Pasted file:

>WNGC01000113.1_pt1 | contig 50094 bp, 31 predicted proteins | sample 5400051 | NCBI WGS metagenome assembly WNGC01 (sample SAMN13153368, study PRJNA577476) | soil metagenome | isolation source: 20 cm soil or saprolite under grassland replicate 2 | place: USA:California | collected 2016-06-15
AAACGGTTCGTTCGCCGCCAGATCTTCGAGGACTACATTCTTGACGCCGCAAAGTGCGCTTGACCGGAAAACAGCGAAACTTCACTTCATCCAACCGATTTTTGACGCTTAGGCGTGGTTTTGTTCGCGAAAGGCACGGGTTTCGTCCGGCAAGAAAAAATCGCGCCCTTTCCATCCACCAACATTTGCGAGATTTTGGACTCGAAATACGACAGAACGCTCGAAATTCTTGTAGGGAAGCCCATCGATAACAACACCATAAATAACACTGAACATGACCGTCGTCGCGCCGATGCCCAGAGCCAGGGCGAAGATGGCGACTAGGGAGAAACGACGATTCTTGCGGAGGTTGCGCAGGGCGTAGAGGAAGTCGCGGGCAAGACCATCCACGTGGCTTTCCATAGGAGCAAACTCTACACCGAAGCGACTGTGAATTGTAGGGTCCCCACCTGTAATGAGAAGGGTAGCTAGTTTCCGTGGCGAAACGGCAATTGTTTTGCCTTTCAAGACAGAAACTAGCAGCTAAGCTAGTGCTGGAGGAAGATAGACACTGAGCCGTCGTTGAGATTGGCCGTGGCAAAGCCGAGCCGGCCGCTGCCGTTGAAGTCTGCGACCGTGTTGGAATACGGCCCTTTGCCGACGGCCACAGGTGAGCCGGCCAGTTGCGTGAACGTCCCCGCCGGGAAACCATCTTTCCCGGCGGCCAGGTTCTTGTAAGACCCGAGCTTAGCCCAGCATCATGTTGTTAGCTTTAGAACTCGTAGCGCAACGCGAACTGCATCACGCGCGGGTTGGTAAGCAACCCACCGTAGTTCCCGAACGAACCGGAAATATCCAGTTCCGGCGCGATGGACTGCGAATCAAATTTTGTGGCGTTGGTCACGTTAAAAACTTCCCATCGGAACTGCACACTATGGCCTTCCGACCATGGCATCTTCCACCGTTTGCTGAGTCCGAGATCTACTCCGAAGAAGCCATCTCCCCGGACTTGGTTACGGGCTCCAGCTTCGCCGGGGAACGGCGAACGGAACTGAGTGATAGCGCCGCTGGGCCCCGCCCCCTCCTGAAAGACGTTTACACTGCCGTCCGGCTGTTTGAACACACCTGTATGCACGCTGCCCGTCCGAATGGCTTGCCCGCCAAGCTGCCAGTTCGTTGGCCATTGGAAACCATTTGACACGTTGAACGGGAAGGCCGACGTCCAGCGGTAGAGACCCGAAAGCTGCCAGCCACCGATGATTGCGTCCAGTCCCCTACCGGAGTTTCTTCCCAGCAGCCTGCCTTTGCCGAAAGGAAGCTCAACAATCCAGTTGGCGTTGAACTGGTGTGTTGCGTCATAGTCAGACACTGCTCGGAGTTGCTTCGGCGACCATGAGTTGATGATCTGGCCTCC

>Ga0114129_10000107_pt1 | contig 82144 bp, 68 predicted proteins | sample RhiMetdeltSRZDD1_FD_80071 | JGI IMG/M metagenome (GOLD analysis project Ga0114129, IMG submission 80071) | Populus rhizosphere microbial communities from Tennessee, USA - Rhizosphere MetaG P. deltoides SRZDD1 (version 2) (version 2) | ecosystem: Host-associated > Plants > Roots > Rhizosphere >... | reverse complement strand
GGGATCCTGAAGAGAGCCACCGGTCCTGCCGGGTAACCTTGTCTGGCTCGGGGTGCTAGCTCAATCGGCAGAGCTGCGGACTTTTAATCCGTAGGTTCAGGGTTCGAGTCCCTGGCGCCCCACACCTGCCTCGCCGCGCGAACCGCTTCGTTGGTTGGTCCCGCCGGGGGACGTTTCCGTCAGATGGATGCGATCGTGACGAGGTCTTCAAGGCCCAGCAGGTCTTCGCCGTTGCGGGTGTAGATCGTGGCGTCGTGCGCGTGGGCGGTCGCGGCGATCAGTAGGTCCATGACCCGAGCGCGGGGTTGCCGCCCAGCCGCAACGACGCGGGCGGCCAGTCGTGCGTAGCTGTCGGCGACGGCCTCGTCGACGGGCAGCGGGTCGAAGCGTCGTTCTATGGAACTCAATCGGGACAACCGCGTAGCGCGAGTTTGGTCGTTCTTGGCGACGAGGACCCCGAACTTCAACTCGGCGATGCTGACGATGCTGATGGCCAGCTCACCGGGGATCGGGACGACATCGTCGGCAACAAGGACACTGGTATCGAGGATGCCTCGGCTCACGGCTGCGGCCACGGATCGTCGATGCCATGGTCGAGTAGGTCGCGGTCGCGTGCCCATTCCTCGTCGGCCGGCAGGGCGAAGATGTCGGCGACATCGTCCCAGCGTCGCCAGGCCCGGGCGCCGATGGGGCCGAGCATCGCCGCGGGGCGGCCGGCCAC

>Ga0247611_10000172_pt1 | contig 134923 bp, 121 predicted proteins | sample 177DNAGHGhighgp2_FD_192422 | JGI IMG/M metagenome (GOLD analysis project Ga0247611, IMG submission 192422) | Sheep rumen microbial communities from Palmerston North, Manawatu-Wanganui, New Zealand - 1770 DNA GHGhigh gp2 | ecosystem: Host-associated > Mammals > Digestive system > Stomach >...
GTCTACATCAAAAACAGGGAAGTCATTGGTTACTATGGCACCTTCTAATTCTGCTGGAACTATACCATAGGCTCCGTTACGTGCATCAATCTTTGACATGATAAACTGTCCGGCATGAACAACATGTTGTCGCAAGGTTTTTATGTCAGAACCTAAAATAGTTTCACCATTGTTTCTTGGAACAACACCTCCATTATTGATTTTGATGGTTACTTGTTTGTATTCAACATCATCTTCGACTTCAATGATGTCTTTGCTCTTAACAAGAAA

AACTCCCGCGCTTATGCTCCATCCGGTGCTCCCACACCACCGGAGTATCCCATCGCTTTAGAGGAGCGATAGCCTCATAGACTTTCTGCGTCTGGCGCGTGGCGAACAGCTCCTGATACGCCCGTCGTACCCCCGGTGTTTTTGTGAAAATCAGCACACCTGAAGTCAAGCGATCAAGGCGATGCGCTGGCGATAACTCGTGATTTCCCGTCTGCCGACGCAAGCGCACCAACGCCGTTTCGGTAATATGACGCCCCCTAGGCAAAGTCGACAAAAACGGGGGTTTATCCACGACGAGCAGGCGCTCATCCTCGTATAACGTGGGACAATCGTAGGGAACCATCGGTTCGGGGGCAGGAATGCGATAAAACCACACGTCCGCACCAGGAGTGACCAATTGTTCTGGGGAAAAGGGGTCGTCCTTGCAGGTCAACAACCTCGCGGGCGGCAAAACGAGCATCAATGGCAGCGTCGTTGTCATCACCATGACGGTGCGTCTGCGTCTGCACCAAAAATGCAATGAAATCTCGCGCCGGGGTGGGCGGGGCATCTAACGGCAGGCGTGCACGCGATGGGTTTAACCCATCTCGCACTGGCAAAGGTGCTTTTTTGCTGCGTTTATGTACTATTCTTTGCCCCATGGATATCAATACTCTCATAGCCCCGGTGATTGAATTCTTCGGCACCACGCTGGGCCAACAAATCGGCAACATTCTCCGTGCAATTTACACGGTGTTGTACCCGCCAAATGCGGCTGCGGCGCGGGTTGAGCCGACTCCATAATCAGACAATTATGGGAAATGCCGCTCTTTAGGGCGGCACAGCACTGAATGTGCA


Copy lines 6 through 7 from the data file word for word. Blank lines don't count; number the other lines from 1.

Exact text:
GTCTACATCAAAAACAGGGAAGTCATTGGTTACTATGGCACCTTCTAATTCTGCTGGAACTATACCATAGGCTCCGTTACGTGCATCAATCTTTGACATGATAAACTGTCCGGCATGAACAACATGTTGTCGCAAGGTTTTTATGTCAGAACCTAAAATAGTTTCACCATTGTTTCTTGGAACAACACCTCCATTATTGATTTTGATGGTTACTTGTTTGTATTCAACATCATCTTCGACTTCAATGATGTCTTTGCTCTTAACAAGAAA

AACTCCCGCGCTTATGCTCCATCCGGTGCTCCCACACCACCGGAGTATCCCATCGCTTTAGAGGAGCGATAGCCTCATAGACTTTCTGCGTCTGGCGCGTGGCGAACAGCTCCTGATACGCCCGTCGTACCCCCGGTGTTTTTGTGAAAATCAGCACACCTGAAGTCAAGCGATCAAGGCGATGCGCTGGCGATAACTCGTGATTTCCCGTCTGCCGACGCAAGCGCACCAACGCCGTTTCGGTAATATGACGCCCCCTAGGCAAAGTCGACAAAAACGGGGGTTTATCCACGACGAGCAGGCGCTCATCCTCGTATAACGTGGGACAATCGTAGGGAACCATCGGTTCGGGGGCAGGAATGCGATAAAACCACACGTCCGCACCAGGAGTGACCAATTGTTCTGGGGAAAAGGGGTCGTCCTTGCAGGTCAACAACCTCGCGGGCGGCAAAACGAGCATCAATGGCAGCGTCGTTGTCATCACCATGACGGTGCGTCTGCGTCTGCACCAAAAATGCAATGAAATCTCGCGCCGGGGTGGGCGGGGCATCTAACGGCAGGCGTGCACGCGATGGGTTTAACCCATCTCGCACTGGCAAAGGTGCTTTTTTGCTGCGTTTATGTACTATTCTTTGCCCCATGGATATCAATACTCTCATAGCCCCGGTGATTGAATTCTTCGGCACCACGCTGGGCCAACAAATCGGCAACATTCTCCGTGCAATTTACACGGTGTTGTACCCGCCAAATGCGGCTGCGGCGCGGGTTGAGCCGACTCCATAATCAGACAATTATGGGAAATGCCGCTCTTTAGGGCGGCACAGCACTGAATGTGCA